Tax Foundation

State Tax Knowledge Update (29 items) - October 24, 2017

The following are state tax and business developments I have curated since October 16, and posted in the LEVERAGE SALT LinkedIn group:

Some of the items may be on the same state/issue/topic, but they are from different sources which may give you a broader perspective to help your company or client.

  1. Nexus New Jersey limited partner actively operating partnership

  2. Louisiana Voters Approve Tax & Transportation Amendments

  3. Pennsylvania loss carryover unconstitutional remedy percentage

  4. Tax Foundation Updates Its Problematic Wishlist for State Tax Policy

  5. The Jig Is Up: Republican Budget Resolution Finally Admits that Deficit Will Soar Under their Tax Plan

  6. The Dishonest Pitch for Trump-GOP Tax Cuts

  7. The Corporate Tax Code is in Dire Shape, But Trump-GOP Plan Would Make It Worse

  8. State Rundown 10/18: Ballot Initiative Efforts Being Finalized

  9. Inaugural Seattle Tax in the City® | Highlights and Takeaways

  10. Local Policy Digest

  11. Weak Growth in State Tax Revenue Persists in 2017

  12. States' Tax Portfolios Drive Differences in Revenue Volatility

  13. Sales Tax Rates in Major Cities, Midyear 2017

  14. 2018 State Business Tax Climate Index

  15. California FTB Expands Treatment Set Forth in Previous Notice on Water-Edge Elections for Non-electing Unitary Foreign Affiliates

  16. District of Columbia OTR Informally Comments on Market-Sourcing of Sales of Non-TPP

  17. Massachusetts DOR Issues Working Draft of Amendments to Regulation on Corporate Excise Tax Nexus

  18. Montana DOR Issues Proposed Regulations Based on New Market-Sourcing, NOL, and Financial Institution Apportionment Provisions

  19. New Jersey Tax Court Upholds CBT Assessment Issued Against Out-of-State Corporate Limited Partner on Passthrough Income Received from Real Estate Partnerships

  20. Pennsylvania Supreme Court Affirms that Fixed-Dollar Cap on NOL Carryover Deduction is Unconstitutional, But Finds that Percentage Cap is Valid

  21. Maine Revenue Services Discusses New Economic Nexus Provisions, Along with Existing Affiliate and Click-Through Nexus Provisions

  22. Comments on Proposed New Mississippi Rule Requiring Out-of-State Sellers with Substantial Economic Presence to Collect Use Tax on In-State Sales are Due October 30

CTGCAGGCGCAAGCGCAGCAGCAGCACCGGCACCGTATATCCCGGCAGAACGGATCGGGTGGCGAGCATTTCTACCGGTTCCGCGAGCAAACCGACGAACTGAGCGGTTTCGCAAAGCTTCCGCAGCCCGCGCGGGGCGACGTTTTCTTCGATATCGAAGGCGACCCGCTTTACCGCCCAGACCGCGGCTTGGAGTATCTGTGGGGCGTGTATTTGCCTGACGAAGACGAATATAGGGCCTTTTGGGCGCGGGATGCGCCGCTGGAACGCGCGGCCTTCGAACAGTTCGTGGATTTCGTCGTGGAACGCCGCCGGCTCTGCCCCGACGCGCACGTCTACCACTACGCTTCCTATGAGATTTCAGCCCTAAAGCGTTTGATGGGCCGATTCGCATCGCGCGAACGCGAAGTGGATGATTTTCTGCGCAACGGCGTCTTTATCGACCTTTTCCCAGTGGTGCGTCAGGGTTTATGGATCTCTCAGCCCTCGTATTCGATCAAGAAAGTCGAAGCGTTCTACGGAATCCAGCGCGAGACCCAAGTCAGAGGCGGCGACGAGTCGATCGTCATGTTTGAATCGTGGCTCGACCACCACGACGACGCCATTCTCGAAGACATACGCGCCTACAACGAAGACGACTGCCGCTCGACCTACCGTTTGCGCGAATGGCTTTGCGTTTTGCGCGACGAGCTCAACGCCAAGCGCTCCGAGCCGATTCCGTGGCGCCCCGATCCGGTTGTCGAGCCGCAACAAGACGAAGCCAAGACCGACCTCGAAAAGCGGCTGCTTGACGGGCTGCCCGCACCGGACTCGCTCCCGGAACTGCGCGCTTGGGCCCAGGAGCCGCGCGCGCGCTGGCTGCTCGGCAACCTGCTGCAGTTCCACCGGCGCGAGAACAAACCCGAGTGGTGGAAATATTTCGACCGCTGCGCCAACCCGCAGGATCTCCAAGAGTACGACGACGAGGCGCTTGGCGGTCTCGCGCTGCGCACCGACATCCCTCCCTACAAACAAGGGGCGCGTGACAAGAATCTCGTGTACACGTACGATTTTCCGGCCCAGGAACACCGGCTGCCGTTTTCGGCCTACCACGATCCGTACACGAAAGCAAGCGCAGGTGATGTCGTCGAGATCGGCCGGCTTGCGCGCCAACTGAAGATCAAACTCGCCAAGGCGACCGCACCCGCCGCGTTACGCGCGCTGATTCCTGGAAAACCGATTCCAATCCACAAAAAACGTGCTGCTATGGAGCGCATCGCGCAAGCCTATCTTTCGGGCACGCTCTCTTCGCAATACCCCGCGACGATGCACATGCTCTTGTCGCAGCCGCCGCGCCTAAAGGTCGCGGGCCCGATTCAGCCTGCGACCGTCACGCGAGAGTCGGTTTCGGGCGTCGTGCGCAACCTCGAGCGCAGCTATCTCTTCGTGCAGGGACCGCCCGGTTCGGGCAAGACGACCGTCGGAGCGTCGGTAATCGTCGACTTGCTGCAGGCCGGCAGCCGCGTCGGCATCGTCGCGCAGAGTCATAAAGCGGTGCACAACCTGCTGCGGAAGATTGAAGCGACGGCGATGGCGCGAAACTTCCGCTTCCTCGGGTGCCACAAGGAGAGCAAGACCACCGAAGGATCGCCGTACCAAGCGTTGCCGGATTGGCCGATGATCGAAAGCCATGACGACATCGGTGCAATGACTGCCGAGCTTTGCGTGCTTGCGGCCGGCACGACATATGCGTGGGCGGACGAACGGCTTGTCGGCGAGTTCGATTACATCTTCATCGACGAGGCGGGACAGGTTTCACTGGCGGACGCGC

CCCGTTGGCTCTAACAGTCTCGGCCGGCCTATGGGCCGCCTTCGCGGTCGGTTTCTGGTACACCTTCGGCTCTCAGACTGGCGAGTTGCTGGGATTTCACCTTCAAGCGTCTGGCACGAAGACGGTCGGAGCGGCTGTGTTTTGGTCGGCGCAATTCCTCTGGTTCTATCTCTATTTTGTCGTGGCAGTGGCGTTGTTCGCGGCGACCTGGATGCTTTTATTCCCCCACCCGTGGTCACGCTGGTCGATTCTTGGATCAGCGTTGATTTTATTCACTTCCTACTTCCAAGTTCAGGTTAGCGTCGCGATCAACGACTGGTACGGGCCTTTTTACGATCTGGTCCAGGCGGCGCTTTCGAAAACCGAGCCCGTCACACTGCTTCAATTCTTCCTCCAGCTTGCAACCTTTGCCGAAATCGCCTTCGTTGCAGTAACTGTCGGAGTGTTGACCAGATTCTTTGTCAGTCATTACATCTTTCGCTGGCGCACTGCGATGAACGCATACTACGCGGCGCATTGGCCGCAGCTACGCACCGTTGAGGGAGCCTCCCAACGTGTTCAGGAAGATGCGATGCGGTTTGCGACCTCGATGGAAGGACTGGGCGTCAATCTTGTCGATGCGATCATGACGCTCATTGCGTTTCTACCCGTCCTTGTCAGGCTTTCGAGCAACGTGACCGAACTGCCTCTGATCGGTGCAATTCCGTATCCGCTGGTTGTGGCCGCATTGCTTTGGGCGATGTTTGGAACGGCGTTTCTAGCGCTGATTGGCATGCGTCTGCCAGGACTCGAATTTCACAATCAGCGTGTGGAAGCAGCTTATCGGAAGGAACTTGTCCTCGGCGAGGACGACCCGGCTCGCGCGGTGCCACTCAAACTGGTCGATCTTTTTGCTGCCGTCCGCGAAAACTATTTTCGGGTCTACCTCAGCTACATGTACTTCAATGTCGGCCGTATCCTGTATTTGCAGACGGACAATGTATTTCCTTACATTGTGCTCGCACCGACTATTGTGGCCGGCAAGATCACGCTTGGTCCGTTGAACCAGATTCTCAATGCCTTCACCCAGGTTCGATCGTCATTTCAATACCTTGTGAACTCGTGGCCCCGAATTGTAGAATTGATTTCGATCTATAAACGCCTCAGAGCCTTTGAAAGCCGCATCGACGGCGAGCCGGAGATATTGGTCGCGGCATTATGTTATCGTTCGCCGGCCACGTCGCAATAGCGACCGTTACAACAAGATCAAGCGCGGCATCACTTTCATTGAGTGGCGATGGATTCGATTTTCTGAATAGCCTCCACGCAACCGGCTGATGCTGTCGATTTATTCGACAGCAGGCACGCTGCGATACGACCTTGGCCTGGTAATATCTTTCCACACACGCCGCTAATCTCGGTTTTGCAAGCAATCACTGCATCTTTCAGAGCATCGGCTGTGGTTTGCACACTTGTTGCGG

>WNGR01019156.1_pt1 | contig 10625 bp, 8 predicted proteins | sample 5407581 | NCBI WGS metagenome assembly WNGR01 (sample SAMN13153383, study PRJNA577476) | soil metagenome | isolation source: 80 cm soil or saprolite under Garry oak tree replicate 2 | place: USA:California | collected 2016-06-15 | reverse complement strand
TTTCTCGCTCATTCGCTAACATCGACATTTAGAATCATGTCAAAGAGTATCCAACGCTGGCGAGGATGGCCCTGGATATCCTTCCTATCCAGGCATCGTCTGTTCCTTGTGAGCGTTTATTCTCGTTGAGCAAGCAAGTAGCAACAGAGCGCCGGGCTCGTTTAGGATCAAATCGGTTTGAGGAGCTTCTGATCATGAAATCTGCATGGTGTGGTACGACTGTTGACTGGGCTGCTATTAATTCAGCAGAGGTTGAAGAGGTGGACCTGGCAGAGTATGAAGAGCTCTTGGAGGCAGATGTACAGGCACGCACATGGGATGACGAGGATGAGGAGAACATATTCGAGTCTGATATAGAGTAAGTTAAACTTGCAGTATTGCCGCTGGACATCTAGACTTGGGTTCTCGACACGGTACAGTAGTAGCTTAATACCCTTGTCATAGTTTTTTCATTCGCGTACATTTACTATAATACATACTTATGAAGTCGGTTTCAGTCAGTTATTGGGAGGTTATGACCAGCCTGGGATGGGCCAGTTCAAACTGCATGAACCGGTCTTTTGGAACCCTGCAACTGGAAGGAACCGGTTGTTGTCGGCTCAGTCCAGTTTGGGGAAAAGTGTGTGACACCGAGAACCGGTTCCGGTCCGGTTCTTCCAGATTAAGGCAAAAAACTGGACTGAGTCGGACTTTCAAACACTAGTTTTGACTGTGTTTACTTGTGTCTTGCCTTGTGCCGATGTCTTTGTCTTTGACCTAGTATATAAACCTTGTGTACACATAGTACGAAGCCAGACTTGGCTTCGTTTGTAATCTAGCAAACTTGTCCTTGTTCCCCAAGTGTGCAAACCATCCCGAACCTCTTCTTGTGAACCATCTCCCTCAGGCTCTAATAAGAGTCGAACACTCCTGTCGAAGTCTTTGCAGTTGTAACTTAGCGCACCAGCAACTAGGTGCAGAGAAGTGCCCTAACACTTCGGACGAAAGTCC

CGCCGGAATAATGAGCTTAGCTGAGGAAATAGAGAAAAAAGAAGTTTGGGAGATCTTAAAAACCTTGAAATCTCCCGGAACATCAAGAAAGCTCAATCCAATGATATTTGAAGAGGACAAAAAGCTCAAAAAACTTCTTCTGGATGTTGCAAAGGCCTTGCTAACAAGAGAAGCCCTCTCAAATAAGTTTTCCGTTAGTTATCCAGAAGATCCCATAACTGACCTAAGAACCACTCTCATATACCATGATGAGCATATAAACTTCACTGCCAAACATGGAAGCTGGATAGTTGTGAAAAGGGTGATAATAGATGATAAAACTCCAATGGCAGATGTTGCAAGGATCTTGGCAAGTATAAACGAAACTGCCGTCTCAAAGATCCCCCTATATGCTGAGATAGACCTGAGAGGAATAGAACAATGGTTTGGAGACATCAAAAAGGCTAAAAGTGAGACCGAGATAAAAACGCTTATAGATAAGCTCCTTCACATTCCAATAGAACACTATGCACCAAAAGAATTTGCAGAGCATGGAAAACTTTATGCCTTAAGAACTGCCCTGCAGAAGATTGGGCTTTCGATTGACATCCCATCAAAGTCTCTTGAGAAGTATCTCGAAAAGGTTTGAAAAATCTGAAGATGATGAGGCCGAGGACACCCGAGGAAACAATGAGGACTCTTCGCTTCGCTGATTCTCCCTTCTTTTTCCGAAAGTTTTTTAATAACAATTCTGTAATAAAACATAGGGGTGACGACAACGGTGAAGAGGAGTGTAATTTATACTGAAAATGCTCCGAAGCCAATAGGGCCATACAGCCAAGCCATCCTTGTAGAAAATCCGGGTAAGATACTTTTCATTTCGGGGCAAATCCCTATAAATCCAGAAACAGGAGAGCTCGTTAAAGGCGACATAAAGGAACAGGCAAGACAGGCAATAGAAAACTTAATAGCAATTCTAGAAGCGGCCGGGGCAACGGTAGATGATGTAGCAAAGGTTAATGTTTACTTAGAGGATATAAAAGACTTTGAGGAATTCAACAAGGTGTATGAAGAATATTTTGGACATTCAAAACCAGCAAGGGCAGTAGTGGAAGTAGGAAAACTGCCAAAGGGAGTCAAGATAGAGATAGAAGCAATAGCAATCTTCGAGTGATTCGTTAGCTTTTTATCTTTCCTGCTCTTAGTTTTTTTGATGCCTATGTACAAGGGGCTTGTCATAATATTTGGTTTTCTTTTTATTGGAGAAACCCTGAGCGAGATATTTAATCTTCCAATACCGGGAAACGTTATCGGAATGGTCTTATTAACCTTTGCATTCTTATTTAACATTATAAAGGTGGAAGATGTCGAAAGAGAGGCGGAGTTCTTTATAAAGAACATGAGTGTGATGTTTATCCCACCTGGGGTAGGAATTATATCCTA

23. New York City State Appellate Court Affirms that Taxpayer is Subject to Tax in RPTT Matter

  24. Wave of Amazon HQ2 Bids Unlike Anything Experts Have Seen

  25. The State Tax Function and Emerging Technologies: Now Is the Time

  26. Airbnb to File New Hampshire Returns for Hosts

  27. MD Imposed Tax on MI Subsidiary’s Intercompany Loan Interest

  28. Out-of-State Taxpayer Liable for NM Gross Receipts Tax

  29. Remote work is still good business

The above represents 'general curating' of state tax developments into one spot. If you still feel overwhelmed by the volume of state tax developments, please consider my 'custom curating' service. Meaning, clients hire LEVERAGE SALT to daily curate state tax developments relating to a specific industry, state(s), tax type and issueYou can make it as granular as you prefer. This allows you to reduce information overload, and only get the information you need to help your clients or company. This service is provided on a fixed-fee or subscription basis. Contact me at

Are Remote Retailers and Marketplace Providers in the 'Path of Totality'?

Well, it's the day - solar eclipse day. A once in a lifetime event. Are you ready? Do you have your glasses? Will you see the total eclipse or partial eclipse?

According to the Washington Post, "the path of totality — the 70-mile-wide strip of America from Oregon to South Carolina in which the moon will, for a couple of minutes, block the sun — crosses the homes of an estimated 11 million people."